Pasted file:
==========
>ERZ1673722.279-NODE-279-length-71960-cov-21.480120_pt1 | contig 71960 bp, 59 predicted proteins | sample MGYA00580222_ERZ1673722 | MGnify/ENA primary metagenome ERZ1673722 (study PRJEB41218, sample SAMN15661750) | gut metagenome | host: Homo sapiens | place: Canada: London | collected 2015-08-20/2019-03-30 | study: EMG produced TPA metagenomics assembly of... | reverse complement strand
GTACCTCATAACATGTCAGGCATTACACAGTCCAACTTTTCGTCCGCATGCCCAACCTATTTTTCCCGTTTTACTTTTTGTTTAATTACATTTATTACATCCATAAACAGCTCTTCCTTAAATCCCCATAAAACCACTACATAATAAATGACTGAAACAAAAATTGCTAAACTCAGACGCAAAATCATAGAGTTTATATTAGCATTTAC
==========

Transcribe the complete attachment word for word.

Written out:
>ERZ1673722.279-NODE-279-length-71960-cov-21.480120_pt1 | contig 71960 bp, 59 predicted proteins | sample MGYA00580222_ERZ1673722 | MGnify/ENA primary metagenome ERZ1673722 (study PRJEB41218, sample SAMN15661750) | gut metagenome | host: Homo sapiens | place: Canada: London | collected 2015-08-20/2019-03-30 | study: EMG produced TPA metagenomics assembly of... | reverse complement strand
GTACCTCATAACATGTCAGGCATTACACAGTCCAACTTTTCGTCCGCATGCCCAACCTATTTTTCCCGTTTTACTTTTTGTTTAATTACATTTATTACATCCATAAACAGCTCTTCCTTAAATCCCCATAAAACCACTACATAATAAATGACTGAAACAAAAATTGCTAAACTCAGACGCAAAATCATAGAGTTTATATTAGCATTTAC